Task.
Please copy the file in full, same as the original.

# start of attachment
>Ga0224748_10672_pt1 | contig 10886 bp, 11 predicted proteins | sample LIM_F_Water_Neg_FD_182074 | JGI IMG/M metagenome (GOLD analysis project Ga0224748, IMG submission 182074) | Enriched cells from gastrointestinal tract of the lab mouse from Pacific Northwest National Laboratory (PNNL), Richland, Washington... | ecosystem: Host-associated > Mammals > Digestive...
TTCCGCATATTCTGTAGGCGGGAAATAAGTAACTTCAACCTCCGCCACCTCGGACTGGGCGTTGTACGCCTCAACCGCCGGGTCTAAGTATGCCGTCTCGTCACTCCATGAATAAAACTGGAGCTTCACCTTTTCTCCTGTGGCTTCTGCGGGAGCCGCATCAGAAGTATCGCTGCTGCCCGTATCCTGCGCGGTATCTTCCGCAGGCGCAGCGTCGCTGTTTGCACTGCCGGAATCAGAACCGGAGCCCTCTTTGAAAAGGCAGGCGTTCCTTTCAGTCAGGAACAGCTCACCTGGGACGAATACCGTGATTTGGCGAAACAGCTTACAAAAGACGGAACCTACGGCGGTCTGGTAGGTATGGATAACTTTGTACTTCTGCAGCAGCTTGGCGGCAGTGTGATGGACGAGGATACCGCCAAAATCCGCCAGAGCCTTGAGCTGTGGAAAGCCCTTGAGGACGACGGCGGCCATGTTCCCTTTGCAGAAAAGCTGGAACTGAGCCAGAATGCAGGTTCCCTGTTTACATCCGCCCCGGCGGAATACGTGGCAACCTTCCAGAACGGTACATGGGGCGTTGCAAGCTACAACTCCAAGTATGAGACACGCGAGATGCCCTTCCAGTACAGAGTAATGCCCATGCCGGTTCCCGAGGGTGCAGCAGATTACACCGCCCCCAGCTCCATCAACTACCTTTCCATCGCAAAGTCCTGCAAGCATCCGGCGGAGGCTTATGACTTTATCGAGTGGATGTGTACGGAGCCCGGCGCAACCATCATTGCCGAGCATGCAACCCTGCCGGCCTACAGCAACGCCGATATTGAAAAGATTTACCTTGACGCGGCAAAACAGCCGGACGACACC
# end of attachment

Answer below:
>Ga0224748_10672_pt1 | contig 10886 bp, 11 predicted proteins | sample LIM_F_Water_Neg_FD_182074 | JGI IMG/M metagenome (GOLD analysis project Ga0224748, IMG submission 182074) | Enriched cells from gastrointestinal tract of the lab mouse from Pacific Northwest National Laboratory (PNNL), Richland, Washington... | ecosystem: Host-associated > Mammals > Digestive...
TTCCGCATATTCTGTAGGCGGGAAATAAGTAACTTCAACCTCCGCCACCTCGGACTGGGCGTTGTACGCCTCAACCGCCGGGTCTAAGTATGCCGTCTCGTCACTCCATGAATAAAACTGGAGCTTCACCTTTTCTCCTGTGGCTTCTGCGGGAGCCGCATCAGAAGTATCGCTGCTGCCCGTATCCTGCGCGGTATCTTCCGCAGGCGCAGCGTCGCTGTTTGCACTGCCGGAATCAGAACCGGAGCCCTCTTTGAAAAGGCAGGCGTTCCTTTCAGTCAGGAACAGCTCACCTGGGACGAATACCGTGATTTGGCGAAACAGCTTACAAAAGACGGAACCTACGGCGGTCTGGTAGGTATGGATAACTTTGTACTTCTGCAGCAGCTTGGCGGCAGTGTGATGGACGAGGATACCGCCAAAATCCGCCAGAGCCTTGAGCTGTGGAAAGCCCTTGAGGACGACGGCGGCCATGTTCCCTTTGCAGAAAAGCTGGAACTGAGCCAGAATGCAGGTTCCCTGTTTACATCCGCCCCGGCGGAATACGTGGCAACCTTCCAGAACGGTACATGGGGCGTTGCAAGCTACAACTCCAAGTATGAGACACGCGAGATGCCCTTCCAGTACAGAGTAATGCCCATGCCGGTTCCCGAGGGTGCAGCAGATTACACCGCCCCCAGCTCCATCAACTACCTTTCCATCGCAAAGTCCTGCAAGCATCCGGCGGAGGCTTATGACTTTATCGAGTGGATGTGTACGGAGCCCGGCGCAACCATCATTGCCGAGCATGCAACCCTGCCGGCCTACAGCAACGCCGATATTGAAAAGATTTACCTTGACGCGGCAAAACAGCCGGACGACACC